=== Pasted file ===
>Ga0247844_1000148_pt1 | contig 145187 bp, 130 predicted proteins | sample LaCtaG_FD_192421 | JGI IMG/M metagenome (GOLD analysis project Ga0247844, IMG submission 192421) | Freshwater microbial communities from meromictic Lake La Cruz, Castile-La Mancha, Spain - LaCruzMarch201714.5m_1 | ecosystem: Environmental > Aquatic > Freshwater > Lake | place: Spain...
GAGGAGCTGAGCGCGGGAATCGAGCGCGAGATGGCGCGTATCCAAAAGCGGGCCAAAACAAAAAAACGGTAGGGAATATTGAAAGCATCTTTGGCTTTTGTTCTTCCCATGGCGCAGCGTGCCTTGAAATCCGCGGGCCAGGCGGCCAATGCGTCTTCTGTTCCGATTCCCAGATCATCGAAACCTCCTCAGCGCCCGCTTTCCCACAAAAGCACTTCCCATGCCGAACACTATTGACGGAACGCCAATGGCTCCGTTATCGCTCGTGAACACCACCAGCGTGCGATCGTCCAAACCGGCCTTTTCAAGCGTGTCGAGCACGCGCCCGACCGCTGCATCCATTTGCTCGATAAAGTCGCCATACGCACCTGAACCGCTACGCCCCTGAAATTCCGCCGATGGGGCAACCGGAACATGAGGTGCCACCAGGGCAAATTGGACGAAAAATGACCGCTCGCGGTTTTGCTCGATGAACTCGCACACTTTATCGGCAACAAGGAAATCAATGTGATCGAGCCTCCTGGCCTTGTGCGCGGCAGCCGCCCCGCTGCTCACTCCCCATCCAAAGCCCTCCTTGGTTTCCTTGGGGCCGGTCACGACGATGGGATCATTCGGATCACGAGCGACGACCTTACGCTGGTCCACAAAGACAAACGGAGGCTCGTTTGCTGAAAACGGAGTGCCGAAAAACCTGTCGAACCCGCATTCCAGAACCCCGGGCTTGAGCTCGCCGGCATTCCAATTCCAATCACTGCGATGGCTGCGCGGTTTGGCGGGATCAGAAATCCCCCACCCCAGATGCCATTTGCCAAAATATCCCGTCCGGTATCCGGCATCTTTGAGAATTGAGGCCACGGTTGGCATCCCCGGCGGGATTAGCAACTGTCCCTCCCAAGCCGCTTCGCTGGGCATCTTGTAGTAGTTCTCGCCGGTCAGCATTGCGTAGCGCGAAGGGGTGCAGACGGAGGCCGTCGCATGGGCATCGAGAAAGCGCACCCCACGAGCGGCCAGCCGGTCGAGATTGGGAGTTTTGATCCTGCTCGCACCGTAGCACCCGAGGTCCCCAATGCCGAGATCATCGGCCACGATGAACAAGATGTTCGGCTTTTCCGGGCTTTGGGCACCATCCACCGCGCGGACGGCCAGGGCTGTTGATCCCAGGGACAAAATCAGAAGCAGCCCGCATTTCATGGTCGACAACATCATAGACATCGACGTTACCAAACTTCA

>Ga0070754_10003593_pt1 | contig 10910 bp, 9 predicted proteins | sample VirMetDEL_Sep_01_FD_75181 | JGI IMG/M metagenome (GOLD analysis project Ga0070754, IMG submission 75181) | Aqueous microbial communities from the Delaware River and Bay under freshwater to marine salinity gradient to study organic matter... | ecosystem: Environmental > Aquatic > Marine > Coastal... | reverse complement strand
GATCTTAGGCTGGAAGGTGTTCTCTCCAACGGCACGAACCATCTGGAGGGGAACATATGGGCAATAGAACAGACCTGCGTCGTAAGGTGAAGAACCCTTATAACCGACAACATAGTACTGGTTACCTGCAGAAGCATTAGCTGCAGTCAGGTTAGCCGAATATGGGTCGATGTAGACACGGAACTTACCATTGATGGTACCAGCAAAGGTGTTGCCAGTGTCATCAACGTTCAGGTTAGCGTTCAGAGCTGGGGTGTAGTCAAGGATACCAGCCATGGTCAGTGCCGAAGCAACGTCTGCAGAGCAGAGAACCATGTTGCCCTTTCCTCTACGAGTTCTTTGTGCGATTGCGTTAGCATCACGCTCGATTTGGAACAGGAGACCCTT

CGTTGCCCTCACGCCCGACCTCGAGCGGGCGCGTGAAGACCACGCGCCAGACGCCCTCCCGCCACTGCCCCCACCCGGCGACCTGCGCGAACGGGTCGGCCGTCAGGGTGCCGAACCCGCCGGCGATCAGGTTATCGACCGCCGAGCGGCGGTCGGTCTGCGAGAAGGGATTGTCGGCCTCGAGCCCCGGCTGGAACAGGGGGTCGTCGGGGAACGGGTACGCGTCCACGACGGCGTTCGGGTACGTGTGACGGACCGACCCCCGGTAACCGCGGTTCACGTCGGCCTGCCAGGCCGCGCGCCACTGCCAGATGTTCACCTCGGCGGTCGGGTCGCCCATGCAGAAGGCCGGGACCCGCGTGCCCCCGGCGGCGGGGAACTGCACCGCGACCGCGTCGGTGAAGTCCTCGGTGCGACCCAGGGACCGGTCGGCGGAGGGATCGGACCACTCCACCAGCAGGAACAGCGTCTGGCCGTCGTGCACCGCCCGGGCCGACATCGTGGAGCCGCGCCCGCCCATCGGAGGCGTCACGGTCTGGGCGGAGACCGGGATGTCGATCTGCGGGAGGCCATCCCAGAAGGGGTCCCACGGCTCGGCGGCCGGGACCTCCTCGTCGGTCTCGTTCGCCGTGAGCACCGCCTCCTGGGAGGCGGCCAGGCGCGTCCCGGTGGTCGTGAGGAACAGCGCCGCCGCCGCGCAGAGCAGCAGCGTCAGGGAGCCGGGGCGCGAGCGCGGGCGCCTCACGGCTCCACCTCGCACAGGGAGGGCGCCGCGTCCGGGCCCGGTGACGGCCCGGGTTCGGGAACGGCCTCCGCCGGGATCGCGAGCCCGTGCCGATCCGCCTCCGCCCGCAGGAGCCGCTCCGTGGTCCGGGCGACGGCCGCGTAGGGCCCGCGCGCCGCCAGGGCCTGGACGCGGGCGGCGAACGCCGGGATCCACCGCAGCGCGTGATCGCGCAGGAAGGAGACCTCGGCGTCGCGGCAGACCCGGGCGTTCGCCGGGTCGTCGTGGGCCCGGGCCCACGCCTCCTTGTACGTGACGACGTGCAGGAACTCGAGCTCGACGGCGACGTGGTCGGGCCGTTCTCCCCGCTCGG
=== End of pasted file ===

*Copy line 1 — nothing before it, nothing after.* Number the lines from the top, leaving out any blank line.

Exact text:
>Ga0247844_1000148_pt1 | contig 145187 bp, 130 predicted proteins | sample LaCtaG_FD_192421 | JGI IMG/M metagenome (GOLD analysis project Ga0247844, IMG submission 192421) | Freshwater microbial communities from meromictic Lake La Cruz, Castile-La Mancha, Spain - LaCruzMarch201714.5m_1 | ecosystem: Environmental > Aquatic > Freshwater > Lake | place: Spain...